Middle East · Review · Travel

Red Canyon, Desert & Kibbutz Life Tour – An Abraham Tour from Eilat

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Is kibbutz a uniquely Israeli idea? Maybe not, there are communes throughout the world, however, I can’t think of anywhere else where governments have supplied land and funding to fledging communities in the same way. Knowing little about the kibbutz life, (other than people’s personal tales of joining one during their travel through Israel) I was very curious to see it for myself. We were excited to learn about life in the Arava region, and see some of its natural wonders so we booked onto Abraham Tours Red Canyon, Desert & Kibbutz Life tour.

The Arava Valley looking east towards Jordan

Our kibbutz life tour with Abraham Tours was gifted but all opinions are our own. Apologies to all of our hosts/guides. I totally forgot to write your names down!

Abraham Hostel – Eilat

Renovations are underway.

The Eilat branch of Abraham Hostels is not due to open until June 2020 so we were staying a little further away. We arrived with five minutes to spare and joined our fellow tour-goers for the day. Everyone nipped to the thankfully completed bathrooms before jumping aboard the Abraham Tours minibus.

The Natural Wonders Section of the Tour

The Red Canyon

Reminiscent of the Siq at Petra, or the rock formations of Arizona, the Red Canyon is a gorgeous slice of geology. Formed in layers, over millions of years, the rocks are striped in red and white, creating striking striations.

Reaching the Red Canyon

To reach the Red Canyon from the car park, our driver guided us along a wadi floor made up of tiny black gravel. I was wearing my trusty jellies which cope well under most circumstances, turns out that tiny black rocks may be their kryptonite. Still, being slightly too proud, I just walked along with sharp stones crunching into the soles of my feet and my brain whining silently.

Top Tip: Wear covered shoes for the short hike to the Red Canyon, and if it is sunny, bring a hat.

Exploring the Red Canyon

Arriving at the entrance to the canyon, we climbed down two ladders and across some metal hand-holds, like a mini via ferrata. Don’t worry, these weren’t too high off the ground.

When my feet hit the rocky floor, it was Insta time! The rocks are beautiful and it is far too tempting to stop for snaps. I wasn’t the only one though, we all took turns in the spotlight. We then squeezed down into the next section where the canyon opened up.

The rock wall towered above me, imposing and beautiful, and happily, below me was sand.

From here, we began to climb the valley wall. It wasn’t too steep so it was a mild surprise to realise that we were now above it. There were more metal handles for the thinner sections so still a family-friendly hike. We then head back up the valley, back on those super little black spikes. It was a relief to get back to the bus.

The Desert Dunes

Our next stop was at the edge of the huge Kasui Dunes. Israel’s desert is generally a little more scrubby, but in this spot, you can allow your feet to sink into a giant pile of super soft sand.

The Abraham tours bus pulled right up to the base of a large, yellow dune and our driver urged us to leave our shoes at the bus. I eagerly complied and my jellies were off in two seconds, feet ready to soak up the sand’s warmth.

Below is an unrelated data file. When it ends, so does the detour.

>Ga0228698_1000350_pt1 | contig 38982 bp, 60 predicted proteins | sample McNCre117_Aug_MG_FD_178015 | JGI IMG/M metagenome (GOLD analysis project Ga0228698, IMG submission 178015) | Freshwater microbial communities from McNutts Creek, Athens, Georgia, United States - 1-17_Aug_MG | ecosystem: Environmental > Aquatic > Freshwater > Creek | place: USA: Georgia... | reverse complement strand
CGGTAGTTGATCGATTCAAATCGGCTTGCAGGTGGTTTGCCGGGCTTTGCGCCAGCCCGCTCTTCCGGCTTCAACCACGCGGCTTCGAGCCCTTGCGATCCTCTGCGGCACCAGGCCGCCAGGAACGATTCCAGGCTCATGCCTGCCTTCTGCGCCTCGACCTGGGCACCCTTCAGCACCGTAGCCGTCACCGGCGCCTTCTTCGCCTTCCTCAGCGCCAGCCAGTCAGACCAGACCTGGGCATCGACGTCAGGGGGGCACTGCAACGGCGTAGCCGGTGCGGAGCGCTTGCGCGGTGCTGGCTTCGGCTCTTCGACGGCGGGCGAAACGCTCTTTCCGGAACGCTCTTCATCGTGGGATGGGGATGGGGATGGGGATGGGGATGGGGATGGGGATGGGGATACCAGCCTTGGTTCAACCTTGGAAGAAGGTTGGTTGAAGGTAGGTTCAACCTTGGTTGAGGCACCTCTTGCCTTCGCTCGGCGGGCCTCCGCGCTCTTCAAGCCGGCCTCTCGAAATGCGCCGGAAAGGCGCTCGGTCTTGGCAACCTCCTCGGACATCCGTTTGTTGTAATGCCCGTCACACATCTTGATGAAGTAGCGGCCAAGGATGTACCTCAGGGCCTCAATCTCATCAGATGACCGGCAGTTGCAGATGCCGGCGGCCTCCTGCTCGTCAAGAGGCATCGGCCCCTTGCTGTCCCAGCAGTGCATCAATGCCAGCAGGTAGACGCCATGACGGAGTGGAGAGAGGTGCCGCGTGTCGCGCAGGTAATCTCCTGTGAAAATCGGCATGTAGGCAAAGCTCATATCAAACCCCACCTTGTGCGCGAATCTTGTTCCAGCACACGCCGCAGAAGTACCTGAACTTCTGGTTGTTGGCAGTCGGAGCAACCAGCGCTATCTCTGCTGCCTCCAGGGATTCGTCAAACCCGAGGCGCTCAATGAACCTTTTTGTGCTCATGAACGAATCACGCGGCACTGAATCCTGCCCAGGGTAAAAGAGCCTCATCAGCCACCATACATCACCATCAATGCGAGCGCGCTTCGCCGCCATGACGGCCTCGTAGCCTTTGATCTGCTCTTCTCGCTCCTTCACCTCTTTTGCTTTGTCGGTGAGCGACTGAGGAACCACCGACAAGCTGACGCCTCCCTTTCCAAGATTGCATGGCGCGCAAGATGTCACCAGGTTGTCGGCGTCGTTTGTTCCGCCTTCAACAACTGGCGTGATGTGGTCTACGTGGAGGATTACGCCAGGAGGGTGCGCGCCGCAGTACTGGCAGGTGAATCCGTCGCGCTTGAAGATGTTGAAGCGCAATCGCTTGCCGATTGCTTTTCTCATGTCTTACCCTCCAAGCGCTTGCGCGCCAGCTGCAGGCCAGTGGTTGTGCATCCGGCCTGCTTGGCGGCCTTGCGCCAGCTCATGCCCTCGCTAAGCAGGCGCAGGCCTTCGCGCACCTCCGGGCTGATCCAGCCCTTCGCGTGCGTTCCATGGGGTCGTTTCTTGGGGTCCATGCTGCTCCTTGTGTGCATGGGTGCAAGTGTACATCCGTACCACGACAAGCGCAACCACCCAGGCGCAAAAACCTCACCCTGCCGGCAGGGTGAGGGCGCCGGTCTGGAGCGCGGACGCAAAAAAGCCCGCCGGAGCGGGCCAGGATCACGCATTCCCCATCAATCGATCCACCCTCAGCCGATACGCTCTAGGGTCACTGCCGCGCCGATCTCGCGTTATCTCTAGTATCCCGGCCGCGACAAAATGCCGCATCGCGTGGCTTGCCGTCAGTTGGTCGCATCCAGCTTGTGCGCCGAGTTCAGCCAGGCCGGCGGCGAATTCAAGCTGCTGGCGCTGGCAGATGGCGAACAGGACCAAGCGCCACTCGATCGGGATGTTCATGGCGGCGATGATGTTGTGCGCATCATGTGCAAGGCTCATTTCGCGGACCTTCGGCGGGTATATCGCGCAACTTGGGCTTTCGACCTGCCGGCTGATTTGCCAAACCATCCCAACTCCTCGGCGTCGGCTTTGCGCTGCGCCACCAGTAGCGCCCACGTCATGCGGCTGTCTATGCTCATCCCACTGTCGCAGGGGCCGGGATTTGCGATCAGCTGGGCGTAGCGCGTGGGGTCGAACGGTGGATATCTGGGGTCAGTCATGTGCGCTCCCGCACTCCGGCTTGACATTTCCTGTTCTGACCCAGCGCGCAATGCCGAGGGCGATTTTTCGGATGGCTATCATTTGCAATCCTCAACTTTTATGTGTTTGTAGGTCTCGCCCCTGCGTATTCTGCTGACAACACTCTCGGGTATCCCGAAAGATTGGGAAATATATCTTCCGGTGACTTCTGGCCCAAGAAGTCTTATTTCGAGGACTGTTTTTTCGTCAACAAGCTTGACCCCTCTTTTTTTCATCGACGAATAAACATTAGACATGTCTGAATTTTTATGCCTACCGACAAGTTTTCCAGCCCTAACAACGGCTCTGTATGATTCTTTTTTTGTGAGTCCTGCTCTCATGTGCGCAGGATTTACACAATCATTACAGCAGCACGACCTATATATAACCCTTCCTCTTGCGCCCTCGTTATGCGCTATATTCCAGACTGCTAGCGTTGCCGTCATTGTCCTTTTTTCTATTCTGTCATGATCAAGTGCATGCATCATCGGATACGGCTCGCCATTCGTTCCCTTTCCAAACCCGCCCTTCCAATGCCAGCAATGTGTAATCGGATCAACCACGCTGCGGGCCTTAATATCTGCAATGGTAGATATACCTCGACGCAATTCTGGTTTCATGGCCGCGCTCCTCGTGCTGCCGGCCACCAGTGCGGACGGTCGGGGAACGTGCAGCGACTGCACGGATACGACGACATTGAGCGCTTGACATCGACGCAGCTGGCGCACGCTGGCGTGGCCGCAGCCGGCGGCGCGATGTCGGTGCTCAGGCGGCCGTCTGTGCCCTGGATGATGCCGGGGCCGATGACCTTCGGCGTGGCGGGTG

We struggled up the face of the dune, losing one step for every two that we took. Laughing, puffing and slipping, we finally crested it and stood still to take in the view or the Arava Valley. It always amazes me how sand dunes can end so abruptly and I stared in wonder at the rock escarpment jutting from the dune as little flurries of sand tickled my legs.

The group alternated between chatting and wandering off for a few moments at peace. We took about fifteen minutes before sliding back to the bus, where a lovely strong coffee was awaiting us, courtesy of the driver.

Top Tip: Tight trousers would make the rest of your day rather uncomfortable as sand slowly works its way around your outfit, so stick to loose items, skirts or shorts.

The Kibbutz Life Tour portion of the Day Begins

Kibbutz Neot Semadar

Noet Semadar Fast Facts:

Established: 1989

Population: 200 or so but it varies with art residencies

Main Income: Organic produce, wine, restaurant.

The Art Centre

I think that most of the bus were chatting or checking their phones when we pulled into Kibbutz Neot Semadar. Nobody noticed the striking tower of the main building until we climbed out of the bus. As we walked around the corner, there was a collective gasp. A blend of candy floss and a structure from Whoville, this totally unique arts centre was totally bedecked in pink and green ice cream colours.

We were shown upstairs to watch a short documentary film about the kibbutz. We were then taken up the crazy tower to enjoy the view of the kibbutz. It turns out that the tower isn’t just an interesting architectural addition, it uses old Bedouin desert knowledge, harnessing the power of the wind to create a cooling effect throughout the rest of the building.

Back downstairs, we were given an awkwardly long time in the Neot Smadar shop. It was stuffed with gorgeous things made by the artists in residence. There was a lamp that really took my fancy but it was quite a long way out of our price range. Isreal is not a cheap country, and the items in the shop were no exception. They are gorgeous though, so if you want to shop, bring plenty of cash or make sure you have a card.

Happy Hour

Out through the shop’s other doors, we head over to Noet Semadar’s boutique winery for a tasting. It is the southernmost winery in the northern hemisphere that grows its own grapes. Imagine our delight when we found out that their most famous wine was a sweet white AND they did cider. It’s a Flying Fluskey win-win.

They took us through the range of wine that they produce. It is all organic and they only produce between 9000 – 12000 bottles a year. This is split between red, white, sweet and semi-sweet varieties.